Medicare Supplemental Plans
Medigap Plans: A, B, C, D, F, G, K, L, M, N – Find Higher Quality Care and More Options
With Medicare Supplemental coverage there is No Network. That means you can go to any provider in the country as long as they take Medicare.
If you are eligible for Medicare, you get what is called Original Medicare, Parts A and B Benefits. The Part A Benefit covers in-patient hospitalization and the Part B Benefit covers out-patient doctor visits. However, you have minimal coverage and no out-of-pocket maximum. That means there is no limit to your potential health care costs.
So, most people will add a Medicare Advantage Plan or a Supplemental Plan to fill in the gaps in coverage that are left by the Part A and Part B benefits. Thus, these supplemental plans are often called Medigap plans.
Medication expenses are not covered on these plans. For prescription drugs, you would need to add a Medicare Part D benefit (or choose Medicare Advantage). Be careful not to confuse the Part D drug coverage with the Supplemental D health coverage.
What Supplement Plans are available?
Original Medicare Benefits A and B are already included. Be careful not to get these confused with the Supplemental Plans A and B, which are different. The supplement plans (A, B, C, D, F, G, K, L, M, N), also known as Medigap Plans, fill in the gaps left by Original Medicare.
Medigap Plans include the following:
A – This minimal coverage plan adds blood work coverage as well as hospice coinsurance/copayments.
B – This is the same as A, except that it also pays for the A deductible ($1,556 in 2022).
C – In general, C is not available to people born in 1955 or later. Younger people may have gotten this Medigap Plan if they received Medicare earlier due to a disability. This is a fairly comprehensive plan, just a step down from F and G. It includes all the Medicare supplemental benefits with one exception. It does not pay for the excess doctor fees that are not covered by the Medicare B Benefit.
D – This supplemental health plan covers all the Medicare supplemental benefits, with the exception of the Medicare B deductible and excess charges.
F – This insurance plan has the most coverage but it is not currently available. In general, F is not available to people born in 1955 or later (younger persons may have gotten this Medigap coverage if they received Medicare earlier due to a disability).
G – This Medicare insurance coverage offers the highest level of benefits currently available. We recommend G over C and F. F often costs $30 or more per month, when compared to G. And, the only difference is that G doesn’t pay for the B Benefit deducible ($233 in 2022). If a doctor charges an excess fee, that is covered by G.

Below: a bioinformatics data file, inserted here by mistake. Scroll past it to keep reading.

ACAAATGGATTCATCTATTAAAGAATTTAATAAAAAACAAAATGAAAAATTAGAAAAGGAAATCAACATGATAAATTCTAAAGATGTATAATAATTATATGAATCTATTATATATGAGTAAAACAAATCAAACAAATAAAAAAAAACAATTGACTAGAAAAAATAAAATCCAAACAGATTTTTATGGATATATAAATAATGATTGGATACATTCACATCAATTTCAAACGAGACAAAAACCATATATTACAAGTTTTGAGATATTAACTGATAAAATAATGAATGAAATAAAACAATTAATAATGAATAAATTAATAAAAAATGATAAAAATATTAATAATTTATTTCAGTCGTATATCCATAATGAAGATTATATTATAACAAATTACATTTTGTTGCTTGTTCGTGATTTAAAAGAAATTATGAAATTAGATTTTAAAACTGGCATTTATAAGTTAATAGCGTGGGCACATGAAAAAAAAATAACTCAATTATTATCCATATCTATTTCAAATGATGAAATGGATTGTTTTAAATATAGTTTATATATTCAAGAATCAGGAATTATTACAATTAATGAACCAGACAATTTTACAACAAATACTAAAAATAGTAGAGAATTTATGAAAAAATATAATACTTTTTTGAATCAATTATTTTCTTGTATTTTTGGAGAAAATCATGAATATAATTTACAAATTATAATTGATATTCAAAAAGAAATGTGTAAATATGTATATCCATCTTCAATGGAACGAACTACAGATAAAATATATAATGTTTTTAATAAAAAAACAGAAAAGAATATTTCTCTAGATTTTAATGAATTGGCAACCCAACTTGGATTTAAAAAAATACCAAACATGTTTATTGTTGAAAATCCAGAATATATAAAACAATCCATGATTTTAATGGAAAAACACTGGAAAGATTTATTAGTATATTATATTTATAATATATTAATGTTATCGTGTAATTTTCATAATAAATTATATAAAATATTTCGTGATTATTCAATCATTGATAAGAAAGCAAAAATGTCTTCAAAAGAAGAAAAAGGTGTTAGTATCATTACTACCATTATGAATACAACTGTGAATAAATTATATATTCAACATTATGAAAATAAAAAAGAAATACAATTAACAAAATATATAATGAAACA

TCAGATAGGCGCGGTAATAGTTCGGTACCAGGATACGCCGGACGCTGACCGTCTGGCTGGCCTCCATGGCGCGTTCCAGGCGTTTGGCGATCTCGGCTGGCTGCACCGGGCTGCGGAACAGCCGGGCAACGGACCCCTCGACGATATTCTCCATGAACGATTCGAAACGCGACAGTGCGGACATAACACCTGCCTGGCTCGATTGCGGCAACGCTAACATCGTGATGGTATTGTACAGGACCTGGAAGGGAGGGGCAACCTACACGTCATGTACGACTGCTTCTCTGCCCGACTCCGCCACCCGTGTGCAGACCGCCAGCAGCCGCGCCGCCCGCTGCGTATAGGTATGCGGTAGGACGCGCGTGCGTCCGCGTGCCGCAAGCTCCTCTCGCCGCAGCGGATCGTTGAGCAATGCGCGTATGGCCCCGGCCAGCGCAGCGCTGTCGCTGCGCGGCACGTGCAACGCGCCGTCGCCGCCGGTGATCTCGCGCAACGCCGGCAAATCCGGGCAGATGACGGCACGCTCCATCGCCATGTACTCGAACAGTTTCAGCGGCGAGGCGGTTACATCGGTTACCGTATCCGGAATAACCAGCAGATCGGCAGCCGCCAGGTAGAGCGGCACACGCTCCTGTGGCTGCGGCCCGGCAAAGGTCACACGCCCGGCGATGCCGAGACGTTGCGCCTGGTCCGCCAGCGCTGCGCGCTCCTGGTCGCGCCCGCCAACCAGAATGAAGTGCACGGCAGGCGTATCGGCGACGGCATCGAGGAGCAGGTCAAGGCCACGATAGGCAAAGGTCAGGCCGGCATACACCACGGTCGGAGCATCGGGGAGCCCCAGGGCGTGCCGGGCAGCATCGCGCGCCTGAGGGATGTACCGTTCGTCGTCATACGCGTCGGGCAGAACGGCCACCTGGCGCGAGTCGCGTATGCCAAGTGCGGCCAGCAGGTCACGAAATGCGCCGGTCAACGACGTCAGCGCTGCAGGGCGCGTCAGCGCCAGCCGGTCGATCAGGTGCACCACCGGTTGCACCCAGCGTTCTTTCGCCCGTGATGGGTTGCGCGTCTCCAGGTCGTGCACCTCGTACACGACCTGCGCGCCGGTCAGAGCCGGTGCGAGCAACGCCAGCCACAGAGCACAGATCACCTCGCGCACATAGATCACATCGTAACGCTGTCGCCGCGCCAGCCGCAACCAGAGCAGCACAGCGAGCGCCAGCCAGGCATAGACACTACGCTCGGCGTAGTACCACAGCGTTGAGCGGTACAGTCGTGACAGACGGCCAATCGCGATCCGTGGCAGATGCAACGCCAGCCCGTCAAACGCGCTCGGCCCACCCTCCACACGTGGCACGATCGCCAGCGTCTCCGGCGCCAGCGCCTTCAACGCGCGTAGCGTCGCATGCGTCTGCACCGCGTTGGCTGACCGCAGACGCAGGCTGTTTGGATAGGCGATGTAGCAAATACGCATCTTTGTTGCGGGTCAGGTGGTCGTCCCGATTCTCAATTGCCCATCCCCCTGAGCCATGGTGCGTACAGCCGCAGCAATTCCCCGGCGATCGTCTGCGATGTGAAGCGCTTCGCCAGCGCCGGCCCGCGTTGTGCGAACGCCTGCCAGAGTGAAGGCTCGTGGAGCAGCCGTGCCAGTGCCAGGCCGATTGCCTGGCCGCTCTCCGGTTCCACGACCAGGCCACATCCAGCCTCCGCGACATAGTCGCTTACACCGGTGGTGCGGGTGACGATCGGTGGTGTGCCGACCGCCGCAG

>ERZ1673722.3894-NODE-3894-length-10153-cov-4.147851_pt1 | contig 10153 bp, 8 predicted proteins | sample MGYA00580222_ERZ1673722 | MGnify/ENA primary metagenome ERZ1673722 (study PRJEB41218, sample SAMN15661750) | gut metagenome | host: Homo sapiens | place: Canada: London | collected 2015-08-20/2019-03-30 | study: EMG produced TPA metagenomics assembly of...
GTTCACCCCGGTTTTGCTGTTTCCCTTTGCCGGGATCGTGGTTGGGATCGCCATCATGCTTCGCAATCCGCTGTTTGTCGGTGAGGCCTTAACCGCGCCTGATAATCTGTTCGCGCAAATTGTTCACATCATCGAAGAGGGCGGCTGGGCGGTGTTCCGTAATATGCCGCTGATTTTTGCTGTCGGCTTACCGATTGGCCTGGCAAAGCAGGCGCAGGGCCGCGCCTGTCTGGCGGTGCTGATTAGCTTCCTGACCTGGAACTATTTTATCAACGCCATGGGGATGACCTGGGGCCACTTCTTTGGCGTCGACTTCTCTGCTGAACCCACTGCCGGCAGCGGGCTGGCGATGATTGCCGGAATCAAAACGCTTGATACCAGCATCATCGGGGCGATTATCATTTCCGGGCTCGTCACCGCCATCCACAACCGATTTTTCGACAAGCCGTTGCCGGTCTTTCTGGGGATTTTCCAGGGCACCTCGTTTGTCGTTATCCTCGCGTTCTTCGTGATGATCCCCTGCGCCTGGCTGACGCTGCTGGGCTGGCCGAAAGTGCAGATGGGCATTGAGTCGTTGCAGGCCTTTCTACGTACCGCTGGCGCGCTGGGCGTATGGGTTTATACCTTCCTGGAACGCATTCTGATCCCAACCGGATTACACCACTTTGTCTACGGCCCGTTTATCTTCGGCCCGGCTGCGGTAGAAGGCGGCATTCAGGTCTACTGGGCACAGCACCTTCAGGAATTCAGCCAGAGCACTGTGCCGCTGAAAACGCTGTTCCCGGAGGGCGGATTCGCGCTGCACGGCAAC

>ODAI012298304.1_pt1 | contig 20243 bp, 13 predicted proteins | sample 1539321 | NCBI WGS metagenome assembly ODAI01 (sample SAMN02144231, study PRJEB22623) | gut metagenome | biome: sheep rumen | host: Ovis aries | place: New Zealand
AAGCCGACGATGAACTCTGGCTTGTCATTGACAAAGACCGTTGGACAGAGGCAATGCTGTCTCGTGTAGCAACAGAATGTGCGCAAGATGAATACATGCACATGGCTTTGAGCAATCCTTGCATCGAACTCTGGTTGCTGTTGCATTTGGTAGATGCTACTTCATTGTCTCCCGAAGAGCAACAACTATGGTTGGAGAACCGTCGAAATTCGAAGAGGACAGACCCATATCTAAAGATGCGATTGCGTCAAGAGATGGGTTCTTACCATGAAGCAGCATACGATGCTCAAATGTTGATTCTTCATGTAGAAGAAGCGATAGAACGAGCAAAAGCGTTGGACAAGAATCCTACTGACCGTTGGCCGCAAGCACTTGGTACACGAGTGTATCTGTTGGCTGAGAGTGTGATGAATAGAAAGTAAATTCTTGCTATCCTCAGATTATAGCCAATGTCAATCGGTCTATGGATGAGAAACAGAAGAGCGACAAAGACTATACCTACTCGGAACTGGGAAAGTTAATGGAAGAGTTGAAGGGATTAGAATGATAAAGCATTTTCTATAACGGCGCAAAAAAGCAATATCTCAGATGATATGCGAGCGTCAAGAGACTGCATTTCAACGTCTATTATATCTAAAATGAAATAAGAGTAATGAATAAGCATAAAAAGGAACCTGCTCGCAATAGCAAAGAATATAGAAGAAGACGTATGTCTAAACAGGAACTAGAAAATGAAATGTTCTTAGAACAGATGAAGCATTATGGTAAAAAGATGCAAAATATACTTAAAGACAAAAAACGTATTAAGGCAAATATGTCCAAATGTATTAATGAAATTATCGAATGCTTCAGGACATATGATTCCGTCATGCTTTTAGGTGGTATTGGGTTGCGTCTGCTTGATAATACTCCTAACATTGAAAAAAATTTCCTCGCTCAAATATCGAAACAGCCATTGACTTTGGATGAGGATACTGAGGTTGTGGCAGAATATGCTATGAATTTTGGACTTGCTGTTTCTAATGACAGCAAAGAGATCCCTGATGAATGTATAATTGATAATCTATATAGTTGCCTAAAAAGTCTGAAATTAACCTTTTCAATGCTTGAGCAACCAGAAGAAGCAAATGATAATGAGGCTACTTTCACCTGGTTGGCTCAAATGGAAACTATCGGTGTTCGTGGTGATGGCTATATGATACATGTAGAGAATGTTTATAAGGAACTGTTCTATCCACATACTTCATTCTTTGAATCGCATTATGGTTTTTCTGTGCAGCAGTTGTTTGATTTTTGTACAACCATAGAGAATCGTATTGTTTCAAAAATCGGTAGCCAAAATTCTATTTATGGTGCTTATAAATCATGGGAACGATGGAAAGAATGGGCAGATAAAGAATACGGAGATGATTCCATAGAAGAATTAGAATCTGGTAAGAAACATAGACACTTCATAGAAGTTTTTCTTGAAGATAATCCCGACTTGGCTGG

K & L – These plans cover a percentage of the gaps in Original Medicare coverage. K covers 50% and L covers 75%. They do not include B deductible or excess charges, and they do not include Foreign Travel Emergency.
M – This medical coverage is the same as D, except for the fact that it only pays for 50% of the A Benefit Deductible ($1,556 in 2022). It does not cover the B deductible or excess charges.
N – This supplemental insurance plan is the same as D, except for the B Benefit where it includes a $20 copay for office visits and a $50 copay for emergency room visits.
Why are F and G the most popular?
People looking for Medicare Supplement Plans are usually wanting a higher level of health care coverage. F is the most comprehensive plan, but you will usually save a little money by going with G, which is the next most comprehensive plan and has a good price point. The cost for G is often not much more than the next level down.
Other Things to Note About the Supplemental Plans
K and A offer the least coverage. They tend to have the lowest monthly premiums.
N is the next best seller after G and F. N has good coverage, but you do have to pay a copay for doctor and emergency visits. If a doctor charges an excess fee, that is not covered by N. For many consumers, the decision comes down to the choice between F, G and N. How these three are priced in your area, will help you determine which is best for you.
Be aware that you cannot to have more than one Medigap Plan. For instance, if you choose G, you can’t also have C. However, it would not make sense financially to have two supplemental plans anyway. You would be paying extra premium for duplicated coverage.
Medicare Advantage Benefit C is considered a full coverage plan. You cannot add (to an Advantage Plan) the D Prescription Drug Benefit or any of the supplemental plans.
Not sure how Obamacare affects your health care plans in California? Learn how the ACA works in California, including benefits, costs and enrollment.
Covered California is the Golden State’s official health exchange marketplace where individuals, families and small businesses can find high-quality, low-cost California government health insurance.
Learn about Obamacare income guidelines in California using our income limits chart, and see if you’re eligible for government assistance.
Learn about the Covered California website. Find easy online enrollment. Set up your account, log in, buy insurance and more on the California health marketplace website.